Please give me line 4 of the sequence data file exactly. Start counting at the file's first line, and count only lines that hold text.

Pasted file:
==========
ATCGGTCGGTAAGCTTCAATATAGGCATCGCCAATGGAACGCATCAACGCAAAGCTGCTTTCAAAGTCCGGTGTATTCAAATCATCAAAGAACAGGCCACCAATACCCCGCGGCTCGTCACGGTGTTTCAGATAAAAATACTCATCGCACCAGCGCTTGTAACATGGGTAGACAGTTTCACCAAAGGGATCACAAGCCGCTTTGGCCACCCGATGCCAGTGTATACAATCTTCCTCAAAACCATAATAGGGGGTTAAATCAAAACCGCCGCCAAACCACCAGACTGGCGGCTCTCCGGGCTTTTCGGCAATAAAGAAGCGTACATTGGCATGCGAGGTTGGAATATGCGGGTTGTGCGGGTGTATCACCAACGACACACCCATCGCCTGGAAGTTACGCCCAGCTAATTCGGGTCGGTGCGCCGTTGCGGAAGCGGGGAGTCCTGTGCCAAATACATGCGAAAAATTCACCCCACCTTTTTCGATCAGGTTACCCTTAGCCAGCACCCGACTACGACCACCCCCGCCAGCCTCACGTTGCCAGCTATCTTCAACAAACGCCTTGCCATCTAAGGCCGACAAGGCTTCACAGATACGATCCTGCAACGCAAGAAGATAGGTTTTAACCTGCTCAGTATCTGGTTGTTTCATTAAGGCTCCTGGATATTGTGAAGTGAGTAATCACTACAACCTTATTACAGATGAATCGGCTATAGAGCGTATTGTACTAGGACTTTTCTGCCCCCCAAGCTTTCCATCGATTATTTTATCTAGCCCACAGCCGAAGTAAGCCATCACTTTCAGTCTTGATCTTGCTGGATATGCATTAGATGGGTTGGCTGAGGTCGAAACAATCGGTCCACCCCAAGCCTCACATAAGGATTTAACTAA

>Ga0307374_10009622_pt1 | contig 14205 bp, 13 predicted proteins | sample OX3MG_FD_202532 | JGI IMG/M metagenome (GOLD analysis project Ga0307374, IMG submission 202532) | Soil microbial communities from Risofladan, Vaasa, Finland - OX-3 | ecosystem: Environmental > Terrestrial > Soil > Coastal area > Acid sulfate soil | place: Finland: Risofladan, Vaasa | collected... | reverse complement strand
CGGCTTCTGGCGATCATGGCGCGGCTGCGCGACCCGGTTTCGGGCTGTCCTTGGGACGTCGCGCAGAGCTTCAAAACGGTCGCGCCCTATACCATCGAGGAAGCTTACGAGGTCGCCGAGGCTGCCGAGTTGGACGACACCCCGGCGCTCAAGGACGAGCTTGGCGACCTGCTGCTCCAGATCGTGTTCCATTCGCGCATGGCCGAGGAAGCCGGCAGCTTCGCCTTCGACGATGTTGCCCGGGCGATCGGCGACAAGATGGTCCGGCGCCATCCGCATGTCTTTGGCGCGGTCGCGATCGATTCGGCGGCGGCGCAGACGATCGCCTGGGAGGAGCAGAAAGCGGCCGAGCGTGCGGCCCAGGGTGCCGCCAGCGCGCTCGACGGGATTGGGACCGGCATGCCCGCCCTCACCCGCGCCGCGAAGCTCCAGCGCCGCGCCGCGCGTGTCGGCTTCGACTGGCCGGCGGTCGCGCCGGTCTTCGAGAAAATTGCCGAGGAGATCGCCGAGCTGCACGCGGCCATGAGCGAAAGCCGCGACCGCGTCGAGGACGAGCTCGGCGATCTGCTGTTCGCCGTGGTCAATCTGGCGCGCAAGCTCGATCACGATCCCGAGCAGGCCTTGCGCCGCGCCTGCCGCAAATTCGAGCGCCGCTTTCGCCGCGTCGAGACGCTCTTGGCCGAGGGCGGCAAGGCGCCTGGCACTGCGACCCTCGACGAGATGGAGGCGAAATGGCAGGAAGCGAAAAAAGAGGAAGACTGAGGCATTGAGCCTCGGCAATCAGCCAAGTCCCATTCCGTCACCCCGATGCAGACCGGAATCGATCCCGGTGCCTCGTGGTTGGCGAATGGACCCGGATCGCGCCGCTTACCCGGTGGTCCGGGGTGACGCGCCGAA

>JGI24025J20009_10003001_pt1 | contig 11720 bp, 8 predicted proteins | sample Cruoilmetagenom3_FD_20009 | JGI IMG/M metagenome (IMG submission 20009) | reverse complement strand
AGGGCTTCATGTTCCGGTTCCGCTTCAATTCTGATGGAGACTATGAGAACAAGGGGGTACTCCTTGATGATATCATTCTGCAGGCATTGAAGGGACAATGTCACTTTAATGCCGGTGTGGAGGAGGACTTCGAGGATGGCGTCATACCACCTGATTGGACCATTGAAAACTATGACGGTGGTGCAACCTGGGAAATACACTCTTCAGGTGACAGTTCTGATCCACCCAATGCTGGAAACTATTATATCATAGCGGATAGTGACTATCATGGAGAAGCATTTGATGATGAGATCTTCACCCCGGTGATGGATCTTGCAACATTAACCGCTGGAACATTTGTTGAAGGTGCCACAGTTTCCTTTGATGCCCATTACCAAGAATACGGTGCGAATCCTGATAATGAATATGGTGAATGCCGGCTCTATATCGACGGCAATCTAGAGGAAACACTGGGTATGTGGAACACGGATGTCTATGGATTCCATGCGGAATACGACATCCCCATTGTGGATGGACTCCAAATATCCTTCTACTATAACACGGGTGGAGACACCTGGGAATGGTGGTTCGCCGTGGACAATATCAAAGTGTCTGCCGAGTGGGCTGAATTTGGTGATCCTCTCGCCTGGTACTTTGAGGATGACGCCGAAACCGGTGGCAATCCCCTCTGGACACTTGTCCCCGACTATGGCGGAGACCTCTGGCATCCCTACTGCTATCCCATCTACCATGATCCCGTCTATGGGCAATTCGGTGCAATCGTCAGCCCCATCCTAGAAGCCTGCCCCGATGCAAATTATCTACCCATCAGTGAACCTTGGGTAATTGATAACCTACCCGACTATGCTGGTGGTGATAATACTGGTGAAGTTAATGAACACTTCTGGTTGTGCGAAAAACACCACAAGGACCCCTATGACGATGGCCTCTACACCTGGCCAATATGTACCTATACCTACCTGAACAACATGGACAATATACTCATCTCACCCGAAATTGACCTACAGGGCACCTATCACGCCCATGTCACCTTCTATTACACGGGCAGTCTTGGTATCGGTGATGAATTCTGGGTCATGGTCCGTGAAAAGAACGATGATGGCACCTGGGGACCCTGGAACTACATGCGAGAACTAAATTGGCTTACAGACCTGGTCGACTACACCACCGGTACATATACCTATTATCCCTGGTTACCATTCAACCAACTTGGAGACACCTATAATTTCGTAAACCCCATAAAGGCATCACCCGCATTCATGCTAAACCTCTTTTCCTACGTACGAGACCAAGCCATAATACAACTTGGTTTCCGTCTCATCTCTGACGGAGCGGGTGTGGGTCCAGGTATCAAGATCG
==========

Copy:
>JGI24025J20009_10003001_pt1 | contig 11720 bp, 8 predicted proteins | sample Cruoilmetagenom3_FD_20009 | JGI IMG/M metagenome (IMG submission 20009) | reverse complement strand